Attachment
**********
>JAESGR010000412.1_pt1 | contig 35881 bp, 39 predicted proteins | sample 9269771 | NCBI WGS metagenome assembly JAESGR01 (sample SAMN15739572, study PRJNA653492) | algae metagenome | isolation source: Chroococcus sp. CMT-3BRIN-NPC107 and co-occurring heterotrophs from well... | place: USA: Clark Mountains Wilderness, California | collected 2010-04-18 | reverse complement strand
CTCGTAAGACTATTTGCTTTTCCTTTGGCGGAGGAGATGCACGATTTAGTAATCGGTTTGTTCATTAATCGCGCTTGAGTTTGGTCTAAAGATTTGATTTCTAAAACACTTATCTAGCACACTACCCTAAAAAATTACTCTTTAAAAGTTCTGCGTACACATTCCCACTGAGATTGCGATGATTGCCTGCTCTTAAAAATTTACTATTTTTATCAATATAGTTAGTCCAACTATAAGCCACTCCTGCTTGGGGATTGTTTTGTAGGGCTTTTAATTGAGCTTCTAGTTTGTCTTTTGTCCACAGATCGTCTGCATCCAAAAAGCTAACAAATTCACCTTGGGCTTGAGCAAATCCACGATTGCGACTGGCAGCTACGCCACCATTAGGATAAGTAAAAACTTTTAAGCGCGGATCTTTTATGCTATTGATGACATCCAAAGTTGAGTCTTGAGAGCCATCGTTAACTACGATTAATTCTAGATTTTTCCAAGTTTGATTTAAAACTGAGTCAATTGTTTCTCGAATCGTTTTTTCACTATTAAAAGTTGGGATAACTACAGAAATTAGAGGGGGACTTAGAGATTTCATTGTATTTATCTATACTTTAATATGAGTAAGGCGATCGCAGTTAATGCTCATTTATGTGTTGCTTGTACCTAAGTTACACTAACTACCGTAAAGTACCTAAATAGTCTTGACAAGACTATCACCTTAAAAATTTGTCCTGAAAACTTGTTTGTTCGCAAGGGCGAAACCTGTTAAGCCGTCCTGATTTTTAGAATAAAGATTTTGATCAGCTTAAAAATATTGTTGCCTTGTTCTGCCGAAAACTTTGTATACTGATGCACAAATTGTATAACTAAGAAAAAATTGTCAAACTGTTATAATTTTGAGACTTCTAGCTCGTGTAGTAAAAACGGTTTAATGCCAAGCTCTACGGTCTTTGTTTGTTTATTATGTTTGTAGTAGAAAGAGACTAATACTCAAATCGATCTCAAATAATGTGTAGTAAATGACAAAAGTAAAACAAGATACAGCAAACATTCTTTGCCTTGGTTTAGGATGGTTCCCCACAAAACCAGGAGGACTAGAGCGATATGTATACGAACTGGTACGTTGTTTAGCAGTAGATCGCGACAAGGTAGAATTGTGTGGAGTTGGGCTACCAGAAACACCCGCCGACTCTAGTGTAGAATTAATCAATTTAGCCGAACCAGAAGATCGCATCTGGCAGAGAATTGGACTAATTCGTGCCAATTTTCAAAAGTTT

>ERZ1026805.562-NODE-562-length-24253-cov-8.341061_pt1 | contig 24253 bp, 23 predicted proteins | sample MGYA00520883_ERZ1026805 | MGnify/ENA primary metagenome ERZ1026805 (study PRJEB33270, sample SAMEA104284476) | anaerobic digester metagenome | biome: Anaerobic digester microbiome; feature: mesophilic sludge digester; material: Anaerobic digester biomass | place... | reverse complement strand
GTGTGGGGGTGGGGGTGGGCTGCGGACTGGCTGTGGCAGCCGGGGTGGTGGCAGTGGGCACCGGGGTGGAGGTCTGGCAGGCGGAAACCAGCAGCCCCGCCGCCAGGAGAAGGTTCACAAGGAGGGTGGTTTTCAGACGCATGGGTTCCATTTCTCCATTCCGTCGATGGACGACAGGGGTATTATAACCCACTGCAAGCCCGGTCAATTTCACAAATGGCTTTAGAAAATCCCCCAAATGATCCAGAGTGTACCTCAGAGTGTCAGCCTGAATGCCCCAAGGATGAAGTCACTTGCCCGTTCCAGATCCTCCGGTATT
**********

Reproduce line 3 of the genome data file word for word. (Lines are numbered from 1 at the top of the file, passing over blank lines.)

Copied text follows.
>ERZ1026805.562-NODE-562-length-24253-cov-8.341061_pt1 | contig 24253 bp, 23 predicted proteins | sample MGYA00520883_ERZ1026805 | MGnify/ENA primary metagenome ERZ1026805 (study PRJEB33270, sample SAMEA104284476) | anaerobic digester metagenome | biome: Anaerobic digester microbiome; feature: mesophilic sludge digester; material: Anaerobic digester biomass | place... | reverse complement strand